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Wall Street Firms Settle with SEC over Electronic Record-Keeping Failures

S.J. Steinhardt
Published Date:
Sep 29, 2022

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The Securities and Exchange Commission has settled with 16 Wall Street firms that it charged with “widespread and longstanding failures by the firms and their employees to maintain and preserve electronic communications.”

The 15 broker-dealers and one affiliated investment adviser “admitted the facts set forth in their respective SEC orders, acknowledged that their conduct violated recordkeeping provisions of the federal securities laws, agreed to pay combined penalties of more than $1.1 billion, and have begun implementing improvements to their compliance policies and procedures to settle these matters,” according to the SEC's statement announcing the settlements.

The following eight firms (and five affiliates) agreed to pay penalties of $125 million each:

• Barclays Capital Inc.;
• BofA Securities Inc. together with Merrill Lynch, Pierce, Fenner & Smith Inc.;
• Citigroup Global Markets Inc.;
• Credit Suisse Securities (USA) LLC;
• Deutsche Bank Securities Inc. together with DWS Distributors Inc. and DWS Investment Management Americas, Inc.;
• Goldman Sachs & Co. LLC;
• Morgan Stanley & Co. LLC together with Morgan Stanley Smith Barney LLC; and
• UBS Securities LLC together with UBS Financial Services Inc.

In addition, Jefferies LLC and Nomura Securities International, Inc. agreed to pay penalties of $50 million each, and Cantor Fitzgerald & Co. agreed to pay a $10 million penalty.

“The SEC staff’s investigation uncovered pervasive off-channel communications,” finding that “[f]rom January 2018 through September 2021, the firms’ employees routinely communicated about business matters using text messaging applications on their personal devices. The firms did not maintain or preserve the substantial majority of these off-channel communications, in violation of the federal securities laws. By failing to maintain and preserve required records relating to their businesses, the firms’ actions likely deprived the Commission of these off-channel communications in various Commission investigations.”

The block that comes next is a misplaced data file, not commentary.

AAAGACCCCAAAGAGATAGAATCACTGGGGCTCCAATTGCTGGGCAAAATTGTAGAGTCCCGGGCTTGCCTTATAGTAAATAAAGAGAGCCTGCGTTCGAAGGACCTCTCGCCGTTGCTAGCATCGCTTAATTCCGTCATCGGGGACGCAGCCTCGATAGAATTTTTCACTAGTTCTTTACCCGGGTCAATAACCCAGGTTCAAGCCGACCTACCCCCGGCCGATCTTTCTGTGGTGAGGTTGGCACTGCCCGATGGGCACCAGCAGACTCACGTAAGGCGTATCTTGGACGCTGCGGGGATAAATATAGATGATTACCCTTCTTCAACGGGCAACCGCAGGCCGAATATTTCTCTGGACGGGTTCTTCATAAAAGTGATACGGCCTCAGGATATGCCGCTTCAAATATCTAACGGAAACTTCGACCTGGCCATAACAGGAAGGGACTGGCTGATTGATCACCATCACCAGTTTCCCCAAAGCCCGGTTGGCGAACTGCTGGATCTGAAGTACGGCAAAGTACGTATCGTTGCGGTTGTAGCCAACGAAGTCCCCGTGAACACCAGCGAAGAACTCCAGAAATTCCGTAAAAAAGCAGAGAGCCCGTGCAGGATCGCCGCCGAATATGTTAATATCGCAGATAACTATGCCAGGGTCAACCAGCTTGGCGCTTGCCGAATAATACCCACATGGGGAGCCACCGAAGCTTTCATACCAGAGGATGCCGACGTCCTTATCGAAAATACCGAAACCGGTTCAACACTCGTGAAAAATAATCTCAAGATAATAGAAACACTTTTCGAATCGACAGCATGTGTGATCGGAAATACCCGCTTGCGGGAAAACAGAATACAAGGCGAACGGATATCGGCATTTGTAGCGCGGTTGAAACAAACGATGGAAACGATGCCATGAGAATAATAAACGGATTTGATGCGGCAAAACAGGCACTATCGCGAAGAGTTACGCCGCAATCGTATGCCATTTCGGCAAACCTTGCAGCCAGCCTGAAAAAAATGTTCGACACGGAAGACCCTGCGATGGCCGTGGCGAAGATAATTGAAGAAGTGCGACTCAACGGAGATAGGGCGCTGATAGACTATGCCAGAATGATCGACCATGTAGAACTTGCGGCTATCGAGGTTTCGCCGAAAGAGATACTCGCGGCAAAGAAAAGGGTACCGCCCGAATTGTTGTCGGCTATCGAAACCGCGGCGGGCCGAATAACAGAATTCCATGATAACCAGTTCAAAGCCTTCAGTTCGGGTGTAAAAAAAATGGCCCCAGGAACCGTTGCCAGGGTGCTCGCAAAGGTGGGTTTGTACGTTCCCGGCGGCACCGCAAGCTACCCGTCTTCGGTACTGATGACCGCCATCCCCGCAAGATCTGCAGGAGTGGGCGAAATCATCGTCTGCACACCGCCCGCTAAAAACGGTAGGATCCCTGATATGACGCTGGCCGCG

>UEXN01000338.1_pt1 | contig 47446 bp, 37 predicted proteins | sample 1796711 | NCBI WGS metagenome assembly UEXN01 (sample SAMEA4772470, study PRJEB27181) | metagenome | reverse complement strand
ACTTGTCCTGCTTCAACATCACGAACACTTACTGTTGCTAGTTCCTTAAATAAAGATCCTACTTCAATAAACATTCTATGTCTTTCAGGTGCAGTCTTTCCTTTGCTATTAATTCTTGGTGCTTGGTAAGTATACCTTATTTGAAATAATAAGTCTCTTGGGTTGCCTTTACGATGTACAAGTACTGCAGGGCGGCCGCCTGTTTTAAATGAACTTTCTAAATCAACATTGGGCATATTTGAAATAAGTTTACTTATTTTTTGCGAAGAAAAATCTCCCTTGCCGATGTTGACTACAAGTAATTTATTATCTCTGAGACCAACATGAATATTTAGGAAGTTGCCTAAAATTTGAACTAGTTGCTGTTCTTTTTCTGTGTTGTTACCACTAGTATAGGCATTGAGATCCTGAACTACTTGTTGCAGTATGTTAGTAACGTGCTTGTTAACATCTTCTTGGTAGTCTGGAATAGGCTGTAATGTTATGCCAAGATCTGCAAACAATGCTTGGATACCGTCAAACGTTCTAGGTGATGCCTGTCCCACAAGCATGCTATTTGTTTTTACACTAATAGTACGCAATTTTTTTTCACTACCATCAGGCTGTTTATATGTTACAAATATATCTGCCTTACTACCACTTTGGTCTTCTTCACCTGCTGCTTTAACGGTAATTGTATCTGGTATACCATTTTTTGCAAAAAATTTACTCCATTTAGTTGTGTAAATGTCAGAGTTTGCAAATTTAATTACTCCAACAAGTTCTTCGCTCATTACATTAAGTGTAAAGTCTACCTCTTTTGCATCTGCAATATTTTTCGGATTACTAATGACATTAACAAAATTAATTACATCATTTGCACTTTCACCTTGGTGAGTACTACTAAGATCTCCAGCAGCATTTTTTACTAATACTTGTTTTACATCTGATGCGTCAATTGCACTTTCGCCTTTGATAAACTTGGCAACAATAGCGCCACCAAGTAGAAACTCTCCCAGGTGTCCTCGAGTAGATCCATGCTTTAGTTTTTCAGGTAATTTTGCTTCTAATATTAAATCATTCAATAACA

These actions by the 15 broker-dealers violated “certain record-keeping provisions of the Securities Exchange Act of 1934 and with failing reasonably to supervise with a view to preventing and detecting those violations,” the statement read. Investment advisor DWS Investment Management Americas, Inc. “was charged with violating certain recordkeeping provisions of the Investment Advisers of 1940 and with failing reasonably to supervise with a view to preventing and detecting those violations.”

“In addition to the significant financial penalties, each of the firms was ordered to cease and desist from future violations of the relevant recordkeeping provisions and were censured,” the statement continued. “The firms also agreed to retain compliance consultants to, among other things, conduct comprehensive reviews of their policies and procedures relating to the retention of electronic communications found on personal devices and their respective frameworks for addressing non-compliance by their employees with those policies and procedures.”

In a separate but related action, the Commodity Futures Trading Commission (CFTC) “issued orders simultaneously filing and settling charges against swap dealer and futures commission merchant (FCM) affiliates of 11 financial institutions for failing to maintain, preserve, or produce records that were required to be kept under CFTC record-keeping requirements, and failing to diligently supervise matters related to their businesses as CFTC registrants.”

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